Apartments in the works for Ceresota building

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November 21, 2012 by southwestjournal

// By Ben Johnson //

MILL DISTRICT — A plan to convert the historic Ceresota building from commercial offices to an apartment complex is moving forward.

Architect Ken Piper, from Tanek Inc. and building owner Ross Dworsky presented to the Downtown Minneapolis Neighborhood Association (DMNA) on Nov. 13 and the DMNA passed a motion to provide a letter of support to the city for the project.

“We’re going to be in front of the planning commission in a couple of weeks, and, pending approval, we’ll start to see things fall into place,” said Piper.

The Ceresota building at 155 5th Ave. S. was originally built in 1908 as a public grain elevator for the Northwestern Consolidated Grain Company. The 165-foot tall structure was added to the National Register of Historic Places in 1971 and was converted into commercial offices in 1987. Today most of the Ceresota Building’s 92,081 square feet of office space sits vacant.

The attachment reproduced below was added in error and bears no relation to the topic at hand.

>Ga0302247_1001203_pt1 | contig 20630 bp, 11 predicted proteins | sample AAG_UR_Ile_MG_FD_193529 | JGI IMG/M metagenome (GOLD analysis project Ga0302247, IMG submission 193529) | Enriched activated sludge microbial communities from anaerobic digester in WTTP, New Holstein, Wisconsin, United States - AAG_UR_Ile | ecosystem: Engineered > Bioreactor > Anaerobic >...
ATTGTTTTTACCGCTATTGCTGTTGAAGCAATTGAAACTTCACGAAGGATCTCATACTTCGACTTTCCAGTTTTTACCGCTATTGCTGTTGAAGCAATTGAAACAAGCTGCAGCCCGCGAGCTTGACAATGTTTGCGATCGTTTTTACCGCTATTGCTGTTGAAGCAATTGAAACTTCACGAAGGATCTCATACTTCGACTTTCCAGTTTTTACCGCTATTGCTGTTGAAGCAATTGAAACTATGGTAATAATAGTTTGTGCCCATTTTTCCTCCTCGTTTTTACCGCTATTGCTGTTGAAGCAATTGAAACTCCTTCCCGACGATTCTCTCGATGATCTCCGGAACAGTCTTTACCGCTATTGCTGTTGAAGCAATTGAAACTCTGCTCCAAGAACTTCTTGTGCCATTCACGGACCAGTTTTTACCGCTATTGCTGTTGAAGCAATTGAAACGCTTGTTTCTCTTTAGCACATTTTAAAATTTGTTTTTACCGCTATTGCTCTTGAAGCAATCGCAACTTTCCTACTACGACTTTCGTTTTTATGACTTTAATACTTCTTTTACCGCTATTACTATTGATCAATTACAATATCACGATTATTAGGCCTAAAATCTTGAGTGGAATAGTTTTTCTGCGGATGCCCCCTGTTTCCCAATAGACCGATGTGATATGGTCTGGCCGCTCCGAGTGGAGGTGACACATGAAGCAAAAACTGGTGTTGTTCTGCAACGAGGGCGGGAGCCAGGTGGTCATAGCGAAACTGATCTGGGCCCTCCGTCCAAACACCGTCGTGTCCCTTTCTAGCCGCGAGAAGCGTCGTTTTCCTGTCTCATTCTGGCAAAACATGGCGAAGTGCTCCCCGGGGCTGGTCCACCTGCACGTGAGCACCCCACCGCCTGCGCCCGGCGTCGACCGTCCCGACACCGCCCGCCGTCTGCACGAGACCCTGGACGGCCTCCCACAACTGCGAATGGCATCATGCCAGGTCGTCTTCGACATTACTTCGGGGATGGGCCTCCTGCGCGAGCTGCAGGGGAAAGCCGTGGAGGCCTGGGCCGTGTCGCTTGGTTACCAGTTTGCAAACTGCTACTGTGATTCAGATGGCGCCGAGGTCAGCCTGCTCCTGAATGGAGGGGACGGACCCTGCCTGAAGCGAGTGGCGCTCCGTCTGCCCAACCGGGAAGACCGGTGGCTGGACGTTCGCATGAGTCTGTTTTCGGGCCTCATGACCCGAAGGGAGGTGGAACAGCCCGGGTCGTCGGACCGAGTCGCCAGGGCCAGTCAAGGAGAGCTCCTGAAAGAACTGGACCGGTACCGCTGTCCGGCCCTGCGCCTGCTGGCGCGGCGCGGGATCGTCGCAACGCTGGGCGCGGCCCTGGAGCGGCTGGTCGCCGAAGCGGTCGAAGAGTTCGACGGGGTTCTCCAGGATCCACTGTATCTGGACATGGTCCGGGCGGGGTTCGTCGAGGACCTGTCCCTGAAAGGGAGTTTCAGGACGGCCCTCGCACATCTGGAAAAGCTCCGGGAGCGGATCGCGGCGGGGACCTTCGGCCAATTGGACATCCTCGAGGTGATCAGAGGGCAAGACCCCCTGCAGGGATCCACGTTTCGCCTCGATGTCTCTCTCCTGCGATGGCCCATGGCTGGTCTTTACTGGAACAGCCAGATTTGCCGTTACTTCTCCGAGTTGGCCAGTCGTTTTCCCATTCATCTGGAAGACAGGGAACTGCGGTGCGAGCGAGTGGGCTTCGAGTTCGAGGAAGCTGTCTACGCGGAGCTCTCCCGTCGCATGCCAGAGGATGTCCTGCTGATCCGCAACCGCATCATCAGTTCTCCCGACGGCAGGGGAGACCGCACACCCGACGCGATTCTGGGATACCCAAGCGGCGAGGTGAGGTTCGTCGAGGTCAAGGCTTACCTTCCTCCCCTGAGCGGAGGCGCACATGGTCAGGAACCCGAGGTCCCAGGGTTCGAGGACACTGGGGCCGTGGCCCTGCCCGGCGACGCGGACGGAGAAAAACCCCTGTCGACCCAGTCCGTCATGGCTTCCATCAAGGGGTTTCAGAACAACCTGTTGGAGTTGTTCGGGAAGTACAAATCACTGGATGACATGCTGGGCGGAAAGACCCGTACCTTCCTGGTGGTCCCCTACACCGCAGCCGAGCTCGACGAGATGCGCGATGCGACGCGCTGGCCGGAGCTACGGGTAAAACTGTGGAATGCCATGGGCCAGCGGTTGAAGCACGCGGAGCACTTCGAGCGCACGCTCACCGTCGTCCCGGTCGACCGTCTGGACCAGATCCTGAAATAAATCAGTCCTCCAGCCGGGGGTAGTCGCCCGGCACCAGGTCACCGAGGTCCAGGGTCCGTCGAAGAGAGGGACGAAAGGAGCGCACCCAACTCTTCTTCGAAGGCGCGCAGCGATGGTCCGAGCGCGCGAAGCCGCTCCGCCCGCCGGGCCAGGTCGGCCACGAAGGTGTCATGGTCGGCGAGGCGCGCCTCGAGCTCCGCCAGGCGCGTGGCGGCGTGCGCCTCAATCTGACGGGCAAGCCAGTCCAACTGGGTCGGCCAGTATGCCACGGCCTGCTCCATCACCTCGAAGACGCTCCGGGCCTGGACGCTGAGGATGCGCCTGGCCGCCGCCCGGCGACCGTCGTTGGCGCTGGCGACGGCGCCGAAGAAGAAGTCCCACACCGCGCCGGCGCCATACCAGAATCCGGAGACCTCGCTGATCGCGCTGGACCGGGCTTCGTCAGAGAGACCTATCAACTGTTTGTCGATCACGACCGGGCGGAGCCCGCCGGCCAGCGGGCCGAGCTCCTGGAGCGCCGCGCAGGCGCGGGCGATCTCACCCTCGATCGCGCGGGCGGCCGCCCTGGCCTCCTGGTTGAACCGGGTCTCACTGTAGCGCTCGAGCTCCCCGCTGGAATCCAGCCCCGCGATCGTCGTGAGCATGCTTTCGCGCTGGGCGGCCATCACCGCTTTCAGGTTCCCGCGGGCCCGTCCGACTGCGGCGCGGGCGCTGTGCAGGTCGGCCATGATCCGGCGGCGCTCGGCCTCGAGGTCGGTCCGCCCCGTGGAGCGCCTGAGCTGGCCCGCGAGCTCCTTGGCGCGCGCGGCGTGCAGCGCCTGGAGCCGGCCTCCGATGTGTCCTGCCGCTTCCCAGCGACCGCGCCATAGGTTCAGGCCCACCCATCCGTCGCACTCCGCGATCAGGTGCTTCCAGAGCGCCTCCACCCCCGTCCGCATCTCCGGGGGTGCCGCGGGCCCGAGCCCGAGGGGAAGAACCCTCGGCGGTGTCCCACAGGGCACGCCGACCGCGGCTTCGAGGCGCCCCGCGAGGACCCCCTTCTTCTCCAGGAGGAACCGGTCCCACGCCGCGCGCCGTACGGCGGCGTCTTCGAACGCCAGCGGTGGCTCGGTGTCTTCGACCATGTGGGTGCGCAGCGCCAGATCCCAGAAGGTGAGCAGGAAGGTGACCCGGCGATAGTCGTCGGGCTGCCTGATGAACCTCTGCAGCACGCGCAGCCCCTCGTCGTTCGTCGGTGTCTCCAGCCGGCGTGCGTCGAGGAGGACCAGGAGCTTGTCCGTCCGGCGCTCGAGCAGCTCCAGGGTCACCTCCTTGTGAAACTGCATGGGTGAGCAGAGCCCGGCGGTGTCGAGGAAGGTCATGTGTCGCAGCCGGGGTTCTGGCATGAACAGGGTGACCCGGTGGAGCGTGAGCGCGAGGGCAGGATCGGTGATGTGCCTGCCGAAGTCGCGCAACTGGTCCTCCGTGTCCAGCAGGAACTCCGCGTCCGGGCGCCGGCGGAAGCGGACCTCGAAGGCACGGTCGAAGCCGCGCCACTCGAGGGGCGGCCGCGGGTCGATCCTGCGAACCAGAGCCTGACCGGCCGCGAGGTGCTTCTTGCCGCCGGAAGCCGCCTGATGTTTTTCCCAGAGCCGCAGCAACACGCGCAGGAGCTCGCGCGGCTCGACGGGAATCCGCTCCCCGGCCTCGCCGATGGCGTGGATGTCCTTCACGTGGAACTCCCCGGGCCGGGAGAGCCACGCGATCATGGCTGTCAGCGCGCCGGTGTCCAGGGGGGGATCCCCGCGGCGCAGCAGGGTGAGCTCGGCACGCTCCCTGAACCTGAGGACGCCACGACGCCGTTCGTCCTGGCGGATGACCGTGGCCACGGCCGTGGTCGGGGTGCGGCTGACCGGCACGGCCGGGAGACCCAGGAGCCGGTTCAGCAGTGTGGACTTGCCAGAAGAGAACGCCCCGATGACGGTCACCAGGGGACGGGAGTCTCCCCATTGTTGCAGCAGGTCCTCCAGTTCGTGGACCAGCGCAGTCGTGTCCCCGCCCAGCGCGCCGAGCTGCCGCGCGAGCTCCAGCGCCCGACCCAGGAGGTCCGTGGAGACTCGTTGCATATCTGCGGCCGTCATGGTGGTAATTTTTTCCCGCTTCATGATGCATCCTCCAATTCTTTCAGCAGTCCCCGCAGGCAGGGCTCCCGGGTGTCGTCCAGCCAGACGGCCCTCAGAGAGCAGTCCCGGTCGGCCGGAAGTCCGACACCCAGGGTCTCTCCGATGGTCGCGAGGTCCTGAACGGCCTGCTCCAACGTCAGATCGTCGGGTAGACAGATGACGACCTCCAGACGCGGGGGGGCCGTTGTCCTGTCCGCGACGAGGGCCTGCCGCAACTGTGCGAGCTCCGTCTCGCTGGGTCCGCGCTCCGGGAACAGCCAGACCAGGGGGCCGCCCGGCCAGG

Earlier this month Marquette Advisors reported an extremely low 2.8 percent apartment vacancy rate across the Twin Cities, so despite a surge in newly-constructed and planned apartment buildings, demand remains high.

The early plans for the conversion call for 117 studio and one-bedroom apartments. In addition to the historical significance of the site, Piper pointed out that its location seems prime for an urban residential population.

“The location of the Ceresota Building and its access to the Stone Arch Bridge, the trail systems, to the Guthrie, and just that vibrant part of downtown, as well as the central business district, I think it really lays itself to contributing to the residential base of the growing downtown,” Piper said.

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2 thoughts on “Apartments in the works for Ceresota building

  1. [...] Journal Mpls reports on the plan, which was presented to the Downtown Minneapolis Neighborhood Association this [...]

  2. Great building. Will be interesting to see how they actually bring more natural light into the property being that it is a historic building. That was one of the biggest downside for office tenants that were interested in the property .

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